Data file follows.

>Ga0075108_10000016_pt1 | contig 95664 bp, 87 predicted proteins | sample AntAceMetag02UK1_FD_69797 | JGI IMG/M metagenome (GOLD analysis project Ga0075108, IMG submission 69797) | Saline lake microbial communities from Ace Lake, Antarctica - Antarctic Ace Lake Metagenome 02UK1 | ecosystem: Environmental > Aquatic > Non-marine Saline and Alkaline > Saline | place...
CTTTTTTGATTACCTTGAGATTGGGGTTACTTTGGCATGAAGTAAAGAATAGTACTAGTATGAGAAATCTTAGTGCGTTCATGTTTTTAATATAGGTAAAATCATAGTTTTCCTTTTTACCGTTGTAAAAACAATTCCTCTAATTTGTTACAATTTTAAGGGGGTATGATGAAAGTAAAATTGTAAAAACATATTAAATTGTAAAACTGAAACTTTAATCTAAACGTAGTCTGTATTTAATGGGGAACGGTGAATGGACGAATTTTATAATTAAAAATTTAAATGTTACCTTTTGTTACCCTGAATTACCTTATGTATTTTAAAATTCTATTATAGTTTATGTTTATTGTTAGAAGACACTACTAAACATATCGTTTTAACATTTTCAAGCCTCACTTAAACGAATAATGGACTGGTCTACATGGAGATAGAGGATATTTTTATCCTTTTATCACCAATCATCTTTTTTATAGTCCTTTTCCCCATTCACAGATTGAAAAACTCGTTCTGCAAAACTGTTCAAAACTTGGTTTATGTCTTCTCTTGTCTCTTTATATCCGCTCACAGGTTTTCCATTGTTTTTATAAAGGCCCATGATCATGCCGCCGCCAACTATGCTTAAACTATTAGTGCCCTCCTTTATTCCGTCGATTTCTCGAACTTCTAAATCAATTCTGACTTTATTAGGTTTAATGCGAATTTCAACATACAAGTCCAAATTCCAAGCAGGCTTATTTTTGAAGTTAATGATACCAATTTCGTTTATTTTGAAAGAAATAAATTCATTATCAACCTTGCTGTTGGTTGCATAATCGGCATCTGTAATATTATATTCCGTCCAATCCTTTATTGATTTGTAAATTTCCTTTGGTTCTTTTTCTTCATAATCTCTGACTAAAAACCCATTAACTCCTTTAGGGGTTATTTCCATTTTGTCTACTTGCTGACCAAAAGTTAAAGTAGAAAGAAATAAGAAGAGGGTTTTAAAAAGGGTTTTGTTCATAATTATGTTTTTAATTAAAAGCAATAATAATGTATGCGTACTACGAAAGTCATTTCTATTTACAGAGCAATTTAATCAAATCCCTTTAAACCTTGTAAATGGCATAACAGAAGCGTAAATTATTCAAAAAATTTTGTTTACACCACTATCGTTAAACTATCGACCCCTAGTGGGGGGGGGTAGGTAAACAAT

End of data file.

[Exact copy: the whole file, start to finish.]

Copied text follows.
>Ga0075108_10000016_pt1 | contig 95664 bp, 87 predicted proteins | sample AntAceMetag02UK1_FD_69797 | JGI IMG/M metagenome (GOLD analysis project Ga0075108, IMG submission 69797) | Saline lake microbial communities from Ace Lake, Antarctica - Antarctic Ace Lake Metagenome 02UK1 | ecosystem: Environmental > Aquatic > Non-marine Saline and Alkaline > Saline | place...
CTTTTTTGATTACCTTGAGATTGGGGTTACTTTGGCATGAAGTAAAGAATAGTACTAGTATGAGAAATCTTAGTGCGTTCATGTTTTTAATATAGGTAAAATCATAGTTTTCCTTTTTACCGTTGTAAAAACAATTCCTCTAATTTGTTACAATTTTAAGGGGGTATGATGAAAGTAAAATTGTAAAAACATATTAAATTGTAAAACTGAAACTTTAATCTAAACGTAGTCTGTATTTAATGGGGAACGGTGAATGGACGAATTTTATAATTAAAAATTTAAATGTTACCTTTTGTTACCCTGAATTACCTTATGTATTTTAAAATTCTATTATAGTTTATGTTTATTGTTAGAAGACACTACTAAACATATCGTTTTAACATTTTCAAGCCTCACTTAAACGAATAATGGACTGGTCTACATGGAGATAGAGGATATTTTTATCCTTTTATCACCAATCATCTTTTTTATAGTCCTTTTCCCCATTCACAGATTGAAAAACTCGTTCTGCAAAACTGTTCAAAACTTGGTTTATGTCTTCTCTTGTCTCTTTATATCCGCTCACAGGTTTTCCATTGTTTTTATAAAGGCCCATGATCATGCCGCCGCCAACTATGCTTAAACTATTAGTGCCCTCCTTTATTCCGTCGATTTCTCGAACTTCTAAATCAATTCTGACTTTATTAGGTTTAATGCGAATTTCAACATACAAGTCCAAATTCCAAGCAGGCTTATTTTTGAAGTTAATGATACCAATTTCGTTTATTTTGAAAGAAATAAATTCATTATCAACCTTGCTGTTGGTTGCATAATCGGCATCTGTAATATTATATTCCGTCCAATCCTTTATTGATTTGTAAATTTCCTTTGGTTCTTTTTCTTCATAATCTCTGACTAAAAACCCATTAACTCCTTTAGGGGTTATTTCCATTTTGTCTACTTGCTGACCAAAAGTTAAAGTAGAAAGAAATAAGAAGAGGGTTTTAAAAAGGGTTTTGTTCATAATTATGTTTTTAATTAAAAGCAATAATAATGTATGCGTACTACGAAAGTCATTTCTATTTACAGAGCAATTTAATCAAATCCCTTTAAACCTTGTAAATGGCATAACAGAAGCGTAAATTATTCAAAAAATTTTGTTTACACCACTATCGTTAAACTATCGACCCCTAGTGGGGGGGGGTAGGTAAACAAT